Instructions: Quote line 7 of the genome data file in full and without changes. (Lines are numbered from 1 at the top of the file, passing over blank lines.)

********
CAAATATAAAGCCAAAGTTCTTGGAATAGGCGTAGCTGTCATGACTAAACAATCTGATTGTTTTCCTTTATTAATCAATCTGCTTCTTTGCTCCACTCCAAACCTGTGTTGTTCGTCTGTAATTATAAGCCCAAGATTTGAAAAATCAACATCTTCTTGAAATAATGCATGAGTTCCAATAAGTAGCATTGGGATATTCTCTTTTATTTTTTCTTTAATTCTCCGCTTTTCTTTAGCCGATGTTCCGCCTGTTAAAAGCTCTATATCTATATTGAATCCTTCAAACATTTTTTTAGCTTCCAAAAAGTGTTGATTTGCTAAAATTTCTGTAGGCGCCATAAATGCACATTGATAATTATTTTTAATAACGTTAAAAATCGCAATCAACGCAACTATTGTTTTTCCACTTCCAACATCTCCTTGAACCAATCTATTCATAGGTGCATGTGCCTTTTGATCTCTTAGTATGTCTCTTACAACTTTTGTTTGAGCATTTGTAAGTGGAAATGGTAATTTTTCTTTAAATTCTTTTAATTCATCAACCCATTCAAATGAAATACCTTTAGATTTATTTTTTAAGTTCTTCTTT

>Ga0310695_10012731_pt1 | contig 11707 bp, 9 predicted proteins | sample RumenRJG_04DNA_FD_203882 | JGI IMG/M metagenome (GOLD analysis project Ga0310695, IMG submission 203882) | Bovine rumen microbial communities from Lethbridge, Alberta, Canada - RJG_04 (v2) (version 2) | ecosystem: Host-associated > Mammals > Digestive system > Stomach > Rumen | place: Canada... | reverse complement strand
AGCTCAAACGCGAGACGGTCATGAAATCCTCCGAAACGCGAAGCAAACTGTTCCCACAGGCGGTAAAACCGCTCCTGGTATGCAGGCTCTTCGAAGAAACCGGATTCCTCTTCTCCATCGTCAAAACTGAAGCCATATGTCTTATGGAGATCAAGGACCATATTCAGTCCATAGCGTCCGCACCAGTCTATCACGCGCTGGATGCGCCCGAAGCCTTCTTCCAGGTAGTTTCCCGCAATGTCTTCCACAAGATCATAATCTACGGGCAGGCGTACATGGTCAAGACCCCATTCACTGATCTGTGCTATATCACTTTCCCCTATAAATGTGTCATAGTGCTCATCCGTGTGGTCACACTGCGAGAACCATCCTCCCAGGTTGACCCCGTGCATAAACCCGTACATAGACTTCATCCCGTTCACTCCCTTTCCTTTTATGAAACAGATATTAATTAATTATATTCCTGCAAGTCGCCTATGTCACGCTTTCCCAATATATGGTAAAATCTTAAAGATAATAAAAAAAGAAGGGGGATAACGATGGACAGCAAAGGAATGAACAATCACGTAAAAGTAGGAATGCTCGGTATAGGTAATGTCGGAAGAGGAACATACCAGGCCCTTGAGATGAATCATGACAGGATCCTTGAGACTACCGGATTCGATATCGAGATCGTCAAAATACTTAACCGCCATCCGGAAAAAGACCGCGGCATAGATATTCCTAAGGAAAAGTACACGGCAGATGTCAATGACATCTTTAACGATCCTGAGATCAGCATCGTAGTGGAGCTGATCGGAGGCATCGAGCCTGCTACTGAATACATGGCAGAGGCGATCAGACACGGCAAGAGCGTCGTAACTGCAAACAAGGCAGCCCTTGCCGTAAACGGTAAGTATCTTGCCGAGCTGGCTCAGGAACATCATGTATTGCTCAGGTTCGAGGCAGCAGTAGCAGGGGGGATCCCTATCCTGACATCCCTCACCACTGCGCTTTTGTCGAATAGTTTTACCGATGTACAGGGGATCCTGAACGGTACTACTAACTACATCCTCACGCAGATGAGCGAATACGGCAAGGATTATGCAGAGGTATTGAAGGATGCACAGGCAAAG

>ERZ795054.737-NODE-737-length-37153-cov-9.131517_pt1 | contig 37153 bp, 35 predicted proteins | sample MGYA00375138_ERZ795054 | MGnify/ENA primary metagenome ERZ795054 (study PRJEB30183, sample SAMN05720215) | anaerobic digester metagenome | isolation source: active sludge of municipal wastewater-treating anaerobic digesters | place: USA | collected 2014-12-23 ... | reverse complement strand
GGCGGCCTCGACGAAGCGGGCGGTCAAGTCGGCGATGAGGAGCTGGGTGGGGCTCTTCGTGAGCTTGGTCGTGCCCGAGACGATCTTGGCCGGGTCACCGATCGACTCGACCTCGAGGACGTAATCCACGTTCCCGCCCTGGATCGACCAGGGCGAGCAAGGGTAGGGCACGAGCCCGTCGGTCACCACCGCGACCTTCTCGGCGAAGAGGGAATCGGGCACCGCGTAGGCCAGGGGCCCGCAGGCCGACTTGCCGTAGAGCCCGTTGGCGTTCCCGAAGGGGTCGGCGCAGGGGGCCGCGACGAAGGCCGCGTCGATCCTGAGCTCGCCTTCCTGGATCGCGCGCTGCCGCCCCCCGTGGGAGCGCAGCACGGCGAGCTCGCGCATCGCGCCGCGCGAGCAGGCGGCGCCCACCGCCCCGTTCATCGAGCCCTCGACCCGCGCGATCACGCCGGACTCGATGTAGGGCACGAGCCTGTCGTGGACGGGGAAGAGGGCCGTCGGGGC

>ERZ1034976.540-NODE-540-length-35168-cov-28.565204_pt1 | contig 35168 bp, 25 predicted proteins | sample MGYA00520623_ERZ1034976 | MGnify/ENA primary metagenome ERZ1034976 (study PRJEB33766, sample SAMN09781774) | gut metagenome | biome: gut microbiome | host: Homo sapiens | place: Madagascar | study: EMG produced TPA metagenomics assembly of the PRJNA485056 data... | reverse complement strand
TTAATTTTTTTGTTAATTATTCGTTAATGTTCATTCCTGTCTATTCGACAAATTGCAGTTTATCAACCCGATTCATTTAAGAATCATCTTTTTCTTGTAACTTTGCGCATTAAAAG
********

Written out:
TTAATTTTTTTGTTAATTATTCGTTAATGTTCATTCCTGTCTATTCGACAAATTGCAGTTTATCAACCCGATTCATTTAAGAATCATCTTTTTCTTGTAACTTTGCGCATTAAAAG